After leaving government service in 1969, Bundy served as a historian of foreign affairs, teaching at Massachusetts Institute of Technology
(MIT) and at Princeton University
, from 1972 to his death. His book A Tangled Web: The Making of Foreign Policy in the Nixon Presidency
(1998) is considered his most important work.
After finishing law school in 1947, Bundy joined the Washington-based law firm of Covington and Burling
. While there, he contributed to Alger Hiss
's defense fund in the Hiss-Chambers
Case. In 1953, Senator Joseph McCarthy
cited his $400 contribution. Bundy explained that Donald Hiss
, Alger's brother, worked with him at Covington & Burling. Allen Dulles
and Vice President Richard M. Nixon
defended him, and the matter dropped.
(Bundy's father, Harvey Hollister Bundy
, Sr., served as chairman of the board at Carnegie from 1953 to 1958, not long after Hiss served as president from 1946 to 1949.)
His brother, McGeorge Bundy
(1919–1996), also attended Yale and was a member of Skull and Bones. After being involved in intelligence and the Council on Foreign Relations, he served from 1961 to 1966 as the National Security Advisor to both the Kennedy and Johnson administrations.
Bill Bundy was somewhat to the left of his brother politically, and was a spirited opponent of Joseph McCarthy
. He was also considered one of the administration's more dovish members on Vietnam
, and was an advisor to three presidents. In 1989 he acknowledged the complexity of the presidents' decisionmaking, saying, "In a nutshell, my present feeling is that it was a tragedy waiting to happen, but one made much worse by countless errors along the way, in many of which I had a part."
Bundy's most noted work is A Tangled Web: The Making of Foreign Policy in the Nixon Presidency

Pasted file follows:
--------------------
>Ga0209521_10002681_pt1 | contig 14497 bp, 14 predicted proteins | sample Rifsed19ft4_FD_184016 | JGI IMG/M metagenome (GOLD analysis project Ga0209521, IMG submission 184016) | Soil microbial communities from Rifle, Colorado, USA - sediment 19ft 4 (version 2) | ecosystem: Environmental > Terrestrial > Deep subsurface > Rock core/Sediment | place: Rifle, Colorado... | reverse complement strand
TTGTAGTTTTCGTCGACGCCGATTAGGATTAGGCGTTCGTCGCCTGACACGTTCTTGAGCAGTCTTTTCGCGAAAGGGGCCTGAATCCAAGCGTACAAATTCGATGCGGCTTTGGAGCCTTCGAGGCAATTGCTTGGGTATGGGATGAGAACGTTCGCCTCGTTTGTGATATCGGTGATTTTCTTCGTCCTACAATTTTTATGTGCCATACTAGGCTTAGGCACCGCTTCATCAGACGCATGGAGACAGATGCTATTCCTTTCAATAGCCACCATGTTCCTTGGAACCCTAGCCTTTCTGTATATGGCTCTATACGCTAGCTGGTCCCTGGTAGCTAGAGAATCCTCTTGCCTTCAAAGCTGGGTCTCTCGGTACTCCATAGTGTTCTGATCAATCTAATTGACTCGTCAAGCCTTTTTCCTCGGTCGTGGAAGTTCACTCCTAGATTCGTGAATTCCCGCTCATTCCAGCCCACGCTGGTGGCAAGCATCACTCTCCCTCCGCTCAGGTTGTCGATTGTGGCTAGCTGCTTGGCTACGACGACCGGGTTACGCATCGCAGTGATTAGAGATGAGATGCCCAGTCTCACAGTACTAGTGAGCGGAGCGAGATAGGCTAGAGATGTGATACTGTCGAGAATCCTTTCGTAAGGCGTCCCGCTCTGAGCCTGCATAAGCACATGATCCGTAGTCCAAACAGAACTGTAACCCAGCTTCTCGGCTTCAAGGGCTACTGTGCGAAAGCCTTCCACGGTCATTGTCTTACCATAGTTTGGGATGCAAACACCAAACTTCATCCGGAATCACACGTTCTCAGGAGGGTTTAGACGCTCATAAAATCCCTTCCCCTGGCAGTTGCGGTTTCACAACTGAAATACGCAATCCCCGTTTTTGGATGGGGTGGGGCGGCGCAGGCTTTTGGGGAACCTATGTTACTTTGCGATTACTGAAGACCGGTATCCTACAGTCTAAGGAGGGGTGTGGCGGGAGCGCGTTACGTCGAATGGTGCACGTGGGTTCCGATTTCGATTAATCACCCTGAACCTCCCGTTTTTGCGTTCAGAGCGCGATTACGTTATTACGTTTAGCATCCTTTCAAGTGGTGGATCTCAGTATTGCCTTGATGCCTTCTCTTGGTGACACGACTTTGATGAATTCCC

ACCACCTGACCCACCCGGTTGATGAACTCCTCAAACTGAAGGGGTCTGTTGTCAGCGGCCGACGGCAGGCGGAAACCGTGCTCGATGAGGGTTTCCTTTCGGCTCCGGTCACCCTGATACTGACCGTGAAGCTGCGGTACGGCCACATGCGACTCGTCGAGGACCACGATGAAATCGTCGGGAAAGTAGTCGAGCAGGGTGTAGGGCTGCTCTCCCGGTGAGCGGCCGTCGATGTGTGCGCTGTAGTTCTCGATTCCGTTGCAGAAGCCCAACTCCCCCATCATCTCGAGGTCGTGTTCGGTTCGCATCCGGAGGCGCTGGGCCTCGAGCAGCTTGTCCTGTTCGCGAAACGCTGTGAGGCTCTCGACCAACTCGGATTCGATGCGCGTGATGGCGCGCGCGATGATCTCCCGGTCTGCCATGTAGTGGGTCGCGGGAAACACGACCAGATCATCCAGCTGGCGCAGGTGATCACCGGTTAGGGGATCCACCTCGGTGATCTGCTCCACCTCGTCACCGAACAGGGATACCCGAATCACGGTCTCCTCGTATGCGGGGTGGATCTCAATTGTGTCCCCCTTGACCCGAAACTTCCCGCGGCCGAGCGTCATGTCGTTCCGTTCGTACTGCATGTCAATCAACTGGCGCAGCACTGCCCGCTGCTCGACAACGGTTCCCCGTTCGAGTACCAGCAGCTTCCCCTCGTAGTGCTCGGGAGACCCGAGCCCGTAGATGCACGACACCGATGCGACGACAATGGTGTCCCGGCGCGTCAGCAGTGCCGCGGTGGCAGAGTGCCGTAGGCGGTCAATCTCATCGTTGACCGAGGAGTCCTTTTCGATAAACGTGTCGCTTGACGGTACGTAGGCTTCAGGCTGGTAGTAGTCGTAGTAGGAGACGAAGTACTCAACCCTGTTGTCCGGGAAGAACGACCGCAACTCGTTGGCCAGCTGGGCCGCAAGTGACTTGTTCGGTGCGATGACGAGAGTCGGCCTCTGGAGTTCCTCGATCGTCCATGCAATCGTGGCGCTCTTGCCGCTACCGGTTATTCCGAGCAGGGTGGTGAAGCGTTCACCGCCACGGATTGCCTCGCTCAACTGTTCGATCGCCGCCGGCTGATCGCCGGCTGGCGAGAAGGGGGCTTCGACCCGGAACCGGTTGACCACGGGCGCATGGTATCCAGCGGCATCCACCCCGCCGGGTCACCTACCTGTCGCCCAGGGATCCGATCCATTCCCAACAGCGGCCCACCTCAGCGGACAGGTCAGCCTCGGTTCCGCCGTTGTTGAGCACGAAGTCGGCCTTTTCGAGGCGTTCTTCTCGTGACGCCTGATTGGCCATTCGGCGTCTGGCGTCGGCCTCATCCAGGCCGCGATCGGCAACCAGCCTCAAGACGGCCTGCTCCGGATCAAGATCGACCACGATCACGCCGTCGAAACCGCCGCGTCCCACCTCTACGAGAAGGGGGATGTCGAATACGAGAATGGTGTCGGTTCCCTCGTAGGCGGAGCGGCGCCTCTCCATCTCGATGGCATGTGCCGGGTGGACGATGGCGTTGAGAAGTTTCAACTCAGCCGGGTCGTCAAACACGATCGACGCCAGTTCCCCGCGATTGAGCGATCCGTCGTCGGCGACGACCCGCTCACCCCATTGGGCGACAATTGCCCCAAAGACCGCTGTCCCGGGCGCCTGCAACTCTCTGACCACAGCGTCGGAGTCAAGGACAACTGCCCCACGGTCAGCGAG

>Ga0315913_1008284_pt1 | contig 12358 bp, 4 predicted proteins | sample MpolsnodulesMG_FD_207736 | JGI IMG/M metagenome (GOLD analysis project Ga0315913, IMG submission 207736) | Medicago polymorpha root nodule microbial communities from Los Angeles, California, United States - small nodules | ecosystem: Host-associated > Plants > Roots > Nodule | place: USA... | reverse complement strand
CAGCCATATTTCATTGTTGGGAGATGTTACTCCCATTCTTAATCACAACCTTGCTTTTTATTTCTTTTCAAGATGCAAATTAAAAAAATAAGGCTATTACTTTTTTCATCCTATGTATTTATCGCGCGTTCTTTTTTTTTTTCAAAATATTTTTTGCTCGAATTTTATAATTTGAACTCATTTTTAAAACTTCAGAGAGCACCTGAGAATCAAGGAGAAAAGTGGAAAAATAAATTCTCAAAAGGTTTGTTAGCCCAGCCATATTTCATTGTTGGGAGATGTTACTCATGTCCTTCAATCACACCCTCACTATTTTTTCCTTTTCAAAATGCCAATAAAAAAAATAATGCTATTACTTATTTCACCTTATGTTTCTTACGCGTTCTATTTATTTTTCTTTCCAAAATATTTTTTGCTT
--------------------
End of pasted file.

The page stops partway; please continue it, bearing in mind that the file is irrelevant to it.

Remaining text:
(1998). His papers are held by the Seeley G. Mudd
Library at Princeton University
Personal life and death
On October 6, 2000, William Putnam Bundy died at his home in Princeton, New Jersey
at the age of 83 from heart trouble.
- ^ Kenneth W Hechler (5 January 1953). "Memorandum on the Potsdam Conference to David D Lloyd". www.nuclearfiles.org.
- ^ Daniel J. Kevles (March 1990). "The Politics of Atomic Reality". Reviews in American History. 18 (1).
- ^ Parrish, Thomas (1986), The Ultra Americans: The U.S. Role in Breaking the Nazi Codes, New York: Stein and Day, p. 106, ISBN 0-8128-3072-5
- ^ Taunt, Derek in: Erskine, Ralph; Smith, Michael, eds. (2011), The Bletchley Park Codebreakers, Biteback Publishing Ltd, p. 75, ISBN 978-184954078-0 Updated and extended version of Action This Day: From Breaking of the Enigma Code to the Birth of the Modern Computer Bantam Press 2001
- ^ a b Martin, Douglas (2000-10-07). "William P. Bundy, 83, Dies; Advised 3 Presidents on American Policy in Vietnam". New York Times. Retrieved 2010-12-29.
- ^ William P. Bundy. A Tangled Web: The Making of Foreign Policy in the Nixon presidency. pp. xiv.
- ^ The International Who's Who, 1984–85. International Publications Service. ISBN 0-905118-97-9.
- ^ "Former Steering Committee Members". BilderbergMeetings.org. Retrieved August 25, 2011.
Bird, Kai. The Color of Truth: McGeorge and William Bundy, Brothers in Arms: A Biography
. New York: Simon and Schuster, 1998. ISBN 0-684-80970-2
Last edited on 31 January 2021, at 15:00
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